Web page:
One of the leading portraitists in 19th century America was Thomas Sully (1783-1872), whose Ideal Head (c.1850) hangs in the American Gallery at the Lauren Rogers Museum of Art. Sully was born in England but emigrated to the United States at age nine. He studied miniature painting with his elder brother after a failed apprenticeship in accounting, and went on to study briefly in England, but was primarily self-taught. There were no art academies in the U.S. in his youth, so he learned by copying the works of others. In fact, an early work was a copy of one of Gilbert Stuart’s famed portraits of George Washington. Like Stuart, he became a painter of presidents, including Thomas Jefferson, Andrew Jackson, and John Quincy Adams. He also, famously, painted a young Queen Victoria shortly after her ascendency to the throne of England in 1837. Perhaps even more famously, it is his portrait of Jackson that we see on the U.S. twenty-dollar bill today.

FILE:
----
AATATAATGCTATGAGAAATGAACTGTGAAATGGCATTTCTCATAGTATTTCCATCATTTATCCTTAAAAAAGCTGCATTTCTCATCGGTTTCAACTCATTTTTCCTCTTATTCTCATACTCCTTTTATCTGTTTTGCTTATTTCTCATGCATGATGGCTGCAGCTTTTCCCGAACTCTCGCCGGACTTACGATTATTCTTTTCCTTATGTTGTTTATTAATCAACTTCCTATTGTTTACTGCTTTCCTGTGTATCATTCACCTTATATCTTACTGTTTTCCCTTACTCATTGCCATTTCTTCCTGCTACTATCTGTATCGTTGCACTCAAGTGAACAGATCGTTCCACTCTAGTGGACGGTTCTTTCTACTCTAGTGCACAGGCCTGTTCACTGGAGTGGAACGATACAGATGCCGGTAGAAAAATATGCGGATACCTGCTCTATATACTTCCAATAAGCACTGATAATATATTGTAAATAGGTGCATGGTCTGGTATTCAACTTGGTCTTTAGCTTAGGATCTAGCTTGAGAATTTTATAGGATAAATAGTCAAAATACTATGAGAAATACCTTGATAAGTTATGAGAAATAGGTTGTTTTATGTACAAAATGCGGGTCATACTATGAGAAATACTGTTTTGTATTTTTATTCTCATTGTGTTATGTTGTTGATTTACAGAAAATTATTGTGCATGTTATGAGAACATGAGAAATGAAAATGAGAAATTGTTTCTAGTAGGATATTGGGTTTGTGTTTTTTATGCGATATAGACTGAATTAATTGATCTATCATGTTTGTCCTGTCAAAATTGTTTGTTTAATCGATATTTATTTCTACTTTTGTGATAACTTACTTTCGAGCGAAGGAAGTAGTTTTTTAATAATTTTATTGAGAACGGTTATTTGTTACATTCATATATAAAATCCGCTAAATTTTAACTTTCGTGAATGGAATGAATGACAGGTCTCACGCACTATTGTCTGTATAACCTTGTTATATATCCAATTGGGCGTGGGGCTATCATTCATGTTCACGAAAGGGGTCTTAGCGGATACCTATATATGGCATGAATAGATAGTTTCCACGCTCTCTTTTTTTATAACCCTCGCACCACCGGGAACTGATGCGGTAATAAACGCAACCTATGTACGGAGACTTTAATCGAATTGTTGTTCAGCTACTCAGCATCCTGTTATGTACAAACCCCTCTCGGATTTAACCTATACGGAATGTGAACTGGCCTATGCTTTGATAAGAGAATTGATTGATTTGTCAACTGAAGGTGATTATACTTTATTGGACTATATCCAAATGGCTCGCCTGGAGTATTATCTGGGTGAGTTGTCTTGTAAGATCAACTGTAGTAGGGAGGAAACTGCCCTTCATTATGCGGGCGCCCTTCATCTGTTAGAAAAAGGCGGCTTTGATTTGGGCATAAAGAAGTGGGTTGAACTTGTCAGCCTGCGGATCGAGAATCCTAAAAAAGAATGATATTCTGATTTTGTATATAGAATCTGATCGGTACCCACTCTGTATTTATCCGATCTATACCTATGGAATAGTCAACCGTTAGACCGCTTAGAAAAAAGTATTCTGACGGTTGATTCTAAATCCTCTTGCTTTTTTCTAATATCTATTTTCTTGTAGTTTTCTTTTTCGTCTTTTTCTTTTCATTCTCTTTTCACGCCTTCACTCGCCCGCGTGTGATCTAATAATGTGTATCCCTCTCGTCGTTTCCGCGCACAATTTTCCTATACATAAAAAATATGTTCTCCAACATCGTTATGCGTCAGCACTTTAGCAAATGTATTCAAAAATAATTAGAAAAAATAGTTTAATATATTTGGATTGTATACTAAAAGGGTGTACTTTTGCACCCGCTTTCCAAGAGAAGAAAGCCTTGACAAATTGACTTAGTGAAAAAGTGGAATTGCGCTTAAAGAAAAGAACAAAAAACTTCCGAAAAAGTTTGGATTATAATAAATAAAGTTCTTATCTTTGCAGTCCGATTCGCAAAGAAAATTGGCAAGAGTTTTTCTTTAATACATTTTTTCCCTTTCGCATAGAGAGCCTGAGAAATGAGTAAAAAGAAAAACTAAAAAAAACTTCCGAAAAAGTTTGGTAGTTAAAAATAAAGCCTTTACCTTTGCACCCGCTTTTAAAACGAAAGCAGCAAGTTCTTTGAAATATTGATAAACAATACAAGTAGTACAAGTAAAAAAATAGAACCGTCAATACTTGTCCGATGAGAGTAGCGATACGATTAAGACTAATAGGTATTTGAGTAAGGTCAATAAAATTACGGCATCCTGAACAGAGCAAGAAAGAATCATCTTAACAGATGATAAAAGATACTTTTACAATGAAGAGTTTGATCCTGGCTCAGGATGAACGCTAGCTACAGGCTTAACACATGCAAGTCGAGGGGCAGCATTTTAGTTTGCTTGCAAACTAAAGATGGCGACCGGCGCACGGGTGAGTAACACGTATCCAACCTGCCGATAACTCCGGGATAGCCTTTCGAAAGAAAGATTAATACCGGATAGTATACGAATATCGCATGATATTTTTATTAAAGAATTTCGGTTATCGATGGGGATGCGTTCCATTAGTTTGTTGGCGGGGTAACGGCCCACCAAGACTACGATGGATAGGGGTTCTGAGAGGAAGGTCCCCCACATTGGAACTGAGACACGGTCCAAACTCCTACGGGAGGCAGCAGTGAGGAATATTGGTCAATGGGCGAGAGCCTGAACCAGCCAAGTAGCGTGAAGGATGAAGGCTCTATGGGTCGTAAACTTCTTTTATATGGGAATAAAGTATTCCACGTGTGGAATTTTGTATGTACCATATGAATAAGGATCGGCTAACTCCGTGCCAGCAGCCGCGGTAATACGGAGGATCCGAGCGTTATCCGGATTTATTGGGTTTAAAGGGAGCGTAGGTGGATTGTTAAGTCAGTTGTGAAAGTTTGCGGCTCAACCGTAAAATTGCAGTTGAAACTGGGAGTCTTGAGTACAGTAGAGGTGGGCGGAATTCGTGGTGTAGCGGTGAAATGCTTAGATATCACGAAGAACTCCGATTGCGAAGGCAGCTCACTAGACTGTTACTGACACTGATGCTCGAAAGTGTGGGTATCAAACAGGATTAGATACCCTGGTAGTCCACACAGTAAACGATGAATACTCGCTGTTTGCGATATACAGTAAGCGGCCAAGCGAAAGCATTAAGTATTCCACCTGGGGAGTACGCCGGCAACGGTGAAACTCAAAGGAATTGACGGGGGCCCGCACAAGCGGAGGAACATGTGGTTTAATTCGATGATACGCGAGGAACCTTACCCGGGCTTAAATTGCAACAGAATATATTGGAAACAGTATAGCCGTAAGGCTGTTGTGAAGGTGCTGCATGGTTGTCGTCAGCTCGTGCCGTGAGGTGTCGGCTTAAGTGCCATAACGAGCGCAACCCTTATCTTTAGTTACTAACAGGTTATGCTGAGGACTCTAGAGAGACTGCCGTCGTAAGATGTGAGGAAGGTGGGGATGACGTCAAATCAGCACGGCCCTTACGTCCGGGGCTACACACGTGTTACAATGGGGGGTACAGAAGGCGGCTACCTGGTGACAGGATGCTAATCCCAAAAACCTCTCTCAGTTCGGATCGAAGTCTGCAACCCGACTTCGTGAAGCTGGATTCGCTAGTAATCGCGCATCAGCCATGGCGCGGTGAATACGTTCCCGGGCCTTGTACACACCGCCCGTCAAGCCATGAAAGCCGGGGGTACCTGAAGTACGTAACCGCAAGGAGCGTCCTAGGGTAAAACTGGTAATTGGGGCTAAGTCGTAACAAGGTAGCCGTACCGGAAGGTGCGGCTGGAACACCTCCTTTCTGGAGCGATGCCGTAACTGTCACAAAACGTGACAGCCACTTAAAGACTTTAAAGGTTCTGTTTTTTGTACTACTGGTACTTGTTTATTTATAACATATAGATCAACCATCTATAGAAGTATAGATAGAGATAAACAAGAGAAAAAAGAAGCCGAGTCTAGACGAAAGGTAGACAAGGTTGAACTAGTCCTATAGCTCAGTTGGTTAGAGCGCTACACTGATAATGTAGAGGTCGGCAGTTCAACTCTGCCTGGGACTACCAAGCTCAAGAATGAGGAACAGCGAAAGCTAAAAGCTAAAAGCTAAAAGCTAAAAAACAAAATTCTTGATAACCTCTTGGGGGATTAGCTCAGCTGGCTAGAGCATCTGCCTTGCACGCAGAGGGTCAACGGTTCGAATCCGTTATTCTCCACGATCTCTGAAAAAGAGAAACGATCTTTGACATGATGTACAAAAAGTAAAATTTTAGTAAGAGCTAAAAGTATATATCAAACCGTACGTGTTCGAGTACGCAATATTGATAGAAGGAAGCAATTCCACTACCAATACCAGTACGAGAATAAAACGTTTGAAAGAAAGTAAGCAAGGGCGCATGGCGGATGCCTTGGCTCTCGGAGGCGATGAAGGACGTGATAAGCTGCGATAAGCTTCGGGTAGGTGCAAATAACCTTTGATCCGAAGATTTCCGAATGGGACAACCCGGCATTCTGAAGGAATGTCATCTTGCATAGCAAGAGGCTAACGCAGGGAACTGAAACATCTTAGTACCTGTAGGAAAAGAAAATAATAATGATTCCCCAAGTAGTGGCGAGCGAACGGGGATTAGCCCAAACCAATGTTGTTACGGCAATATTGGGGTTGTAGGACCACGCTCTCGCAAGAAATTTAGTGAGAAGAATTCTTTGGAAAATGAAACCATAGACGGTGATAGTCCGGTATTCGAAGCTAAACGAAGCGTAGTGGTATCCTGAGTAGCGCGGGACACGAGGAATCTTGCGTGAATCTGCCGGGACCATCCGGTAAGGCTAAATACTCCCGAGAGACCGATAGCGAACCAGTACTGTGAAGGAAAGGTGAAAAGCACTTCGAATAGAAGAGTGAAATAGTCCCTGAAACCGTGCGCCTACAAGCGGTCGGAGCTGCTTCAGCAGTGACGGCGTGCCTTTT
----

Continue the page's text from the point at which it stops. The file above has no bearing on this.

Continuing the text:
Sully was a hard-working and level-headed businessman, and very prolific both personally and professionally. The over 2,500 paintings he produced supported a family of nine (three step-children and six more). Although Sully never attended formal art training, both Gilbert Stuart and Benjamin West served as mentors. West, an American expatriate living in England, took the young Sully under his wing, wrote letters of introduction, and promoted his career wherever he could. West’s two portraits in the Museum collection, Mr. J. Fall and Mrs. Magdalen Whyte Fall, date to rather earlier than West’s interaction with Sully, but are typical of West’s work. West’s decision to paint his subjects in the dress of the day rather than imaginary Greco-Roman attire was revolutionary at the time. Sully followed this trend in most of his portraits, but the young woman portrayed in Ideal Head wears a dark green velvet drape that treads the borderline between classical and contemporary. Sully, like Stuart and West, was attentive to the individual features of his sitter. However, he did write that, “...I know that resemblance in a portrait is essential; but no fault will be found with the artist (at least by the sitter) if he improve the appearance.” Always the businessman, Sully knew that pleasing his sitters - and perhaps their vanity - was essential to building up his clientele. The Museum’s sensitive image of a young rosy-cheeked woman, draped in velvet and seated before an idealized landscape, may have been a commissioned portrait, but if it was, her name has been lost to history. On the other hand, this may be one of a number of works Sully produced depicting “ideal” physical types. Unless and until we know the sitter’s name, this work is titled to reflect that possibility.